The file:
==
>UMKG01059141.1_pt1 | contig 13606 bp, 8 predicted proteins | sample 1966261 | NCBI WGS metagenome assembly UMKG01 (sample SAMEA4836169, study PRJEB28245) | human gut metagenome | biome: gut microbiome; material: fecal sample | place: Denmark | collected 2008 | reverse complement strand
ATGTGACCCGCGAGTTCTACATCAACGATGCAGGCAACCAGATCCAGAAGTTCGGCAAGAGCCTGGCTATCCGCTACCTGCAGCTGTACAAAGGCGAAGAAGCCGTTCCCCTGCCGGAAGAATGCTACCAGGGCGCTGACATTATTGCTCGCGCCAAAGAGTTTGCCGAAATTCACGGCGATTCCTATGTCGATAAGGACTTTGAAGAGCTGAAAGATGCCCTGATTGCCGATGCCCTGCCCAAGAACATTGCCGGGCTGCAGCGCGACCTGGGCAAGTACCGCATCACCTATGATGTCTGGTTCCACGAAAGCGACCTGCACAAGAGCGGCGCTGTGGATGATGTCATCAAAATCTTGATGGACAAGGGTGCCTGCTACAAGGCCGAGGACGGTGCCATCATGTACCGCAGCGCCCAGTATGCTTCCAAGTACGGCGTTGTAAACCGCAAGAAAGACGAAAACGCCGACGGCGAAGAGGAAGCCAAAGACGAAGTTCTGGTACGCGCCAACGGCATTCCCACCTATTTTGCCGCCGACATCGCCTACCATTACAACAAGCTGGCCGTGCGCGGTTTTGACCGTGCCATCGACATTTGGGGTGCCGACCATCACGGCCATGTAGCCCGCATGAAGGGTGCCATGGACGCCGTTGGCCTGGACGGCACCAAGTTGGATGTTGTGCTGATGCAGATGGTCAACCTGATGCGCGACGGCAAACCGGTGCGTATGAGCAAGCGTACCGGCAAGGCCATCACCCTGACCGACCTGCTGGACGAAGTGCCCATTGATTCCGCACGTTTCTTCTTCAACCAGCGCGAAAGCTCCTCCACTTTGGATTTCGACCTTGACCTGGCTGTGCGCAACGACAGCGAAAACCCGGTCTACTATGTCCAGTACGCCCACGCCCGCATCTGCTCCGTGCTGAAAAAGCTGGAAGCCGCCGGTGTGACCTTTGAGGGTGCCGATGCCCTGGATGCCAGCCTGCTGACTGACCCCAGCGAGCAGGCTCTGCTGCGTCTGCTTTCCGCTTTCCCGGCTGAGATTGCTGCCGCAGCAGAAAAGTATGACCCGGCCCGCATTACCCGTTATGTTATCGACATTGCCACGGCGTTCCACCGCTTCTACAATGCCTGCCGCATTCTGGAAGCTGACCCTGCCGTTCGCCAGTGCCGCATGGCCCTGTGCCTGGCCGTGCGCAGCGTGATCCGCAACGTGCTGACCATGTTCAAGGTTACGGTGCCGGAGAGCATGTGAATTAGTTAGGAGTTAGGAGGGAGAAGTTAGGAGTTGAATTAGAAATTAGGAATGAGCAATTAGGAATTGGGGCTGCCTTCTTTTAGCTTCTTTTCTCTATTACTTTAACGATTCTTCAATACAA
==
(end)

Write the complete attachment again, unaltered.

>UMKG01059141.1_pt1 | contig 13606 bp, 8 predicted proteins | sample 1966261 | NCBI WGS metagenome assembly UMKG01 (sample SAMEA4836169, study PRJEB28245) | human gut metagenome | biome: gut microbiome; material: fecal sample | place: Denmark | collected 2008 | reverse complement strand
ATGTGACCCGCGAGTTCTACATCAACGATGCAGGCAACCAGATCCAGAAGTTCGGCAAGAGCCTGGCTATCCGCTACCTGCAGCTGTACAAAGGCGAAGAAGCCGTTCCCCTGCCGGAAGAATGCTACCAGGGCGCTGACATTATTGCTCGCGCCAAAGAGTTTGCCGAAATTCACGGCGATTCCTATGTCGATAAGGACTTTGAAGAGCTGAAAGATGCCCTGATTGCCGATGCCCTGCCCAAGAACATTGCCGGGCTGCAGCGCGACCTGGGCAAGTACCGCATCACCTATGATGTCTGGTTCCACGAAAGCGACCTGCACAAGAGCGGCGCTGTGGATGATGTCATCAAAATCTTGATGGACAAGGGTGCCTGCTACAAGGCCGAGGACGGTGCCATCATGTACCGCAGCGCCCAGTATGCTTCCAAGTACGGCGTTGTAAACCGCAAGAAAGACGAAAACGCCGACGGCGAAGAGGAAGCCAAAGACGAAGTTCTGGTACGCGCCAACGGCATTCCCACCTATTTTGCCGCCGACATCGCCTACCATTACAACAAGCTGGCCGTGCGCGGTTTTGACCGTGCCATCGACATTTGGGGTGCCGACCATCACGGCCATGTAGCCCGCATGAAGGGTGCCATGGACGCCGTTGGCCTGGACGGCACCAAGTTGGATGTTGTGCTGATGCAGATGGTCAACCTGATGCGCGACGGCAAACCGGTGCGTATGAGCAAGCGTACCGGCAAGGCCATCACCCTGACCGACCTGCTGGACGAAGTGCCCATTGATTCCGCACGTTTCTTCTTCAACCAGCGCGAAAGCTCCTCCACTTTGGATTTCGACCTTGACCTGGCTGTGCGCAACGACAGCGAAAACCCGGTCTACTATGTCCAGTACGCCCACGCCCGCATCTGCTCCGTGCTGAAAAAGCTGGAAGCCGCCGGTGTGACCTTTGAGGGTGCCGATGCCCTGGATGCCAGCCTGCTGACTGACCCCAGCGAGCAGGCTCTGCTGCGTCTGCTTTCCGCTTTCCCGGCTGAGATTGCTGCCGCAGCAGAAAAGTATGACCCGGCCCGCATTACCCGTTATGTTATCGACATTGCCACGGCGTTCCACCGCTTCTACAATGCCTGCCGCATTCTGGAAGCTGACCCTGCCGTTCGCCAGTGCCGCATGGCCCTGTGCCTGGCCGTGCGCAGCGTGATCCGCAACGTGCTGACCATGTTCAAGGTTACGGTGCCGGAGAGCATGTGAATTAGTTAGGAGTTAGGAGGGAGAAGTTAGGAGTTGAATTAGAAATTAGGAATGAGCAATTAGGAATTGGGGCTGCCTTCTTTTAGCTTCTTTTCTCTATTACTTTAACGATTCTTCAATACAA